Whenever something much-anticipated finally lands, some sort of issue or scandal always pops up shortly afterward. And Google Drive is no exception. Some people are taking huge issue with a particular nugget in the Terms of Service: It seems to indicate that, if you use the service to upload files, you’re giving the Mountain View company the right to do whatever it wants with them. Adding more peskiness to the mix, it also seems that taking the files down doesn’t negate these terms.
Google recently revamped its TOS to cover all of its services (instead of having different ones for each), but the part that has everyone upset is this:
“Your Content in our Services: When you upload or otherwise submit content to our Services, you give Google (and those we work with) a worldwide licence to use, host, store, reproduce, modify, create derivative works (such as those resulting from translations, adaptations or other changes that we make so that your content works better with our Services), communicate, publish, publicly perform, publicly display and distribute such content.
The rights that you grant in this licence are for the limited purpose of operating, promoting and improving our Services, and to develop new ones. This licence continues even if you stop using our Services (for example, for a business listing that you have added to Google Maps).”
As stated, the license is limited to purposes of improving Google services, but there’s nothing that clearly defines what the content’s usage would be in that pursuit. And that’s what all the fuss has been about.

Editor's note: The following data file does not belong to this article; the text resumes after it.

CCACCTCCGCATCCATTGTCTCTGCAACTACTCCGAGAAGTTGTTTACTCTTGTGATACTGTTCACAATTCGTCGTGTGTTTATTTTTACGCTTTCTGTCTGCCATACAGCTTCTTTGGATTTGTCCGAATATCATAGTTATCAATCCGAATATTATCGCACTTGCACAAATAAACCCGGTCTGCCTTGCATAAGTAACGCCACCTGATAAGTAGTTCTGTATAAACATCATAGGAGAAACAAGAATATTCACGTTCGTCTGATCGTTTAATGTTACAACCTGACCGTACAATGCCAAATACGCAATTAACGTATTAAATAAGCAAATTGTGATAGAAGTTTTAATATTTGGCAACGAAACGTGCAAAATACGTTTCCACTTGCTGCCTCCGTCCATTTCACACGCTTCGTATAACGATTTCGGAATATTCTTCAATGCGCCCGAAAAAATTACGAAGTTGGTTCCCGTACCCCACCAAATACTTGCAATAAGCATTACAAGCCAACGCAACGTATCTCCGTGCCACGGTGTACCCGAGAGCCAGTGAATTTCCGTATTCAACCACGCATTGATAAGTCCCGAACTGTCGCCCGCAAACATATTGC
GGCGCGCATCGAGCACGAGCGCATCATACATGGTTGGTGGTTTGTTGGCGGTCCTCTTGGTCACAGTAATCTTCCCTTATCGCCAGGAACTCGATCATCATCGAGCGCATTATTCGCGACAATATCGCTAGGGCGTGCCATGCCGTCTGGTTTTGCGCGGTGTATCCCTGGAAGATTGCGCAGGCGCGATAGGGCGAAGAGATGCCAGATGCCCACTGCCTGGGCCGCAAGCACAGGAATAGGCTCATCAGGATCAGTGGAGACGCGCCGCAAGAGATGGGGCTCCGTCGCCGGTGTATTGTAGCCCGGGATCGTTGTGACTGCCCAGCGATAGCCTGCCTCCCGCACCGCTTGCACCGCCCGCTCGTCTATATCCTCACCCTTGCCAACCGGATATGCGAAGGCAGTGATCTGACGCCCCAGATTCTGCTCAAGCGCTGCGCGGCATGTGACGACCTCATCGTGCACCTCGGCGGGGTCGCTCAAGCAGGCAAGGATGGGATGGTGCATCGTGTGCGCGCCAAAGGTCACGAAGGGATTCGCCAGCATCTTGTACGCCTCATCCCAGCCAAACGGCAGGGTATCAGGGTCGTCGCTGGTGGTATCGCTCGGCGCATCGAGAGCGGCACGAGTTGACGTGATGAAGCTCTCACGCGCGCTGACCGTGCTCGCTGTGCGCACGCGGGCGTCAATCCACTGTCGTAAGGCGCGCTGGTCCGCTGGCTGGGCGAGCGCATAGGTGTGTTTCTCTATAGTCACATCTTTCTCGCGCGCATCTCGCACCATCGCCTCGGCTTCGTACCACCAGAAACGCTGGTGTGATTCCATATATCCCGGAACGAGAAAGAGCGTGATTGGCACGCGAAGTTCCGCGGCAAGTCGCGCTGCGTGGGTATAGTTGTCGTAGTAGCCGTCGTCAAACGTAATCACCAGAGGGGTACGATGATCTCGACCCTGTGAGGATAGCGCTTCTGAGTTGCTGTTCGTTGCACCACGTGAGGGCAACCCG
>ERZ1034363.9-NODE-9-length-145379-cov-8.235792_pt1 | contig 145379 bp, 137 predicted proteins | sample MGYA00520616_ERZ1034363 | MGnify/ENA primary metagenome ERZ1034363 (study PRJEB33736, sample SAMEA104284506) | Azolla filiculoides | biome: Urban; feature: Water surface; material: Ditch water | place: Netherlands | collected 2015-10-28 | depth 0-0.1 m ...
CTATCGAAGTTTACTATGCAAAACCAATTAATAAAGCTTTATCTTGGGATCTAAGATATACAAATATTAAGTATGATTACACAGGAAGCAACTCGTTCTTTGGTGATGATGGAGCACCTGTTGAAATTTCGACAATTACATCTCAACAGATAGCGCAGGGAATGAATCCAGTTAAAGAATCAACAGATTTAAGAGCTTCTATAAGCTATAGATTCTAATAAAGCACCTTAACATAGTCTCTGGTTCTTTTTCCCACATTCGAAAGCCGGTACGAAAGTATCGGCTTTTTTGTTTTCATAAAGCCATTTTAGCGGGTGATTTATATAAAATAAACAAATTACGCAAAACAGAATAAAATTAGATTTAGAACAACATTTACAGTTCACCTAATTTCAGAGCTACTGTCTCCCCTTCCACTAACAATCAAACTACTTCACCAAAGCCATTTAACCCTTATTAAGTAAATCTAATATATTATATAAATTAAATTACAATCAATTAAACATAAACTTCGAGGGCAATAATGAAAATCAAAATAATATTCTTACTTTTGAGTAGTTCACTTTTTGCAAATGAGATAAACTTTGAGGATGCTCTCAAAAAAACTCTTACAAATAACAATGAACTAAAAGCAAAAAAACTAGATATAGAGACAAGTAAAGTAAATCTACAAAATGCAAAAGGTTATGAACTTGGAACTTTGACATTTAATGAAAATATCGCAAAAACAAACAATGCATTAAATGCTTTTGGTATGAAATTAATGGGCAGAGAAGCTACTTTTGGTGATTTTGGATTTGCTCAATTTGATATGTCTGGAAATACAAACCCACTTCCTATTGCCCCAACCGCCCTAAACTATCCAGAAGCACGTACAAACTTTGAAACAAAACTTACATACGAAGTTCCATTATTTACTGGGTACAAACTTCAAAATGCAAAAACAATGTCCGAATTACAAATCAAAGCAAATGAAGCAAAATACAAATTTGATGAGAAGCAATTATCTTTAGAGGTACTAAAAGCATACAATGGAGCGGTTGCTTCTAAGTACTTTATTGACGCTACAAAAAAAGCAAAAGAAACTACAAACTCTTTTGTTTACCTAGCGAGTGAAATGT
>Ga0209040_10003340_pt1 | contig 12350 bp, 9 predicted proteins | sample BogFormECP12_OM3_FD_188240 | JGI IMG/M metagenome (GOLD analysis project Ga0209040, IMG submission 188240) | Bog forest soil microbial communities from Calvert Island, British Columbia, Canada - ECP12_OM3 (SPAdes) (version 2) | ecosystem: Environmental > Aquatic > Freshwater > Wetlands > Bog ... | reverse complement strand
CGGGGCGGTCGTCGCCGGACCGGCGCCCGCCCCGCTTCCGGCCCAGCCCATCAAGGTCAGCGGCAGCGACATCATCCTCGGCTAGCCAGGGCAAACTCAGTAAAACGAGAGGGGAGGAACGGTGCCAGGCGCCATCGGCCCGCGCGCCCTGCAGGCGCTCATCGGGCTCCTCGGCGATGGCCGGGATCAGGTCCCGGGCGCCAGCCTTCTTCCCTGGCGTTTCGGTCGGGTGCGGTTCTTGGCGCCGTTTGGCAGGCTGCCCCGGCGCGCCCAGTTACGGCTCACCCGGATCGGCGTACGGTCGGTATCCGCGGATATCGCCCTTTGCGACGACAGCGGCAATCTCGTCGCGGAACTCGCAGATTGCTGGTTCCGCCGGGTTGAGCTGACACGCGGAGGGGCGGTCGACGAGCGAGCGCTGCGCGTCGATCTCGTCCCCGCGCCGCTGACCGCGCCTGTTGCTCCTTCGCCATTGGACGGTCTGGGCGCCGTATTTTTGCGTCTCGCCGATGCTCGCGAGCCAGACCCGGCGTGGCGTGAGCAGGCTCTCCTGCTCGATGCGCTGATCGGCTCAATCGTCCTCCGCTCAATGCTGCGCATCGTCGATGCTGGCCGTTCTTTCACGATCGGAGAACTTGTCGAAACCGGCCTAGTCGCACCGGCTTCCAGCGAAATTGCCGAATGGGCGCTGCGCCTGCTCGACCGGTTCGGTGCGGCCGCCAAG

Compare that to SkyDrive and Dropbox, which very specifically state that they do not own your content:
From the Dropbox TOS:
“Your Stuff & Your Privacy: By using our Services you provide us with information, files, and folders that you submit to Dropbox (together, “your stuff”). You retain full ownership to your stuff. We don’t claim any ownership to any of it. These Terms do not grant us any rights to your stuff or intellectual property except for the limited rights that are needed to run the Services, as explained below.”
From the Microsoft SkyDrive TOS:
“5. Your Content: Except for material that we license to you, we don’t claim ownership of the content you provide on the service. Your content remains your content. We also don’t control, verify, or endorse the content that you and others make available on the service.”
Upset? Shocked? You’re not alone. When Silicon Alley Business Insider questioned Google about this issue, the spokesperson cited another passage in the Google TOS to help illuminate the situation:
“Some of our Services allow you to submit content. You retain ownership of any intellectual property rights that you hold in that content. In short, what belongs to you stays yours.”
Maybe the big thing Google’s guilty of here is confusing people. Seems the issue sprang up because Google’s blanket TOS covers all of its services, not just GDrive, so there’s language in there that could alarm people. But ultimately, the company is saying it isn’t trying to rip off your files or do sketchy things with it.
Do you believe it? Does this ease your mind about who owns GDrive content, or will you forego the service, just to be on the safe side anyway? Weigh in.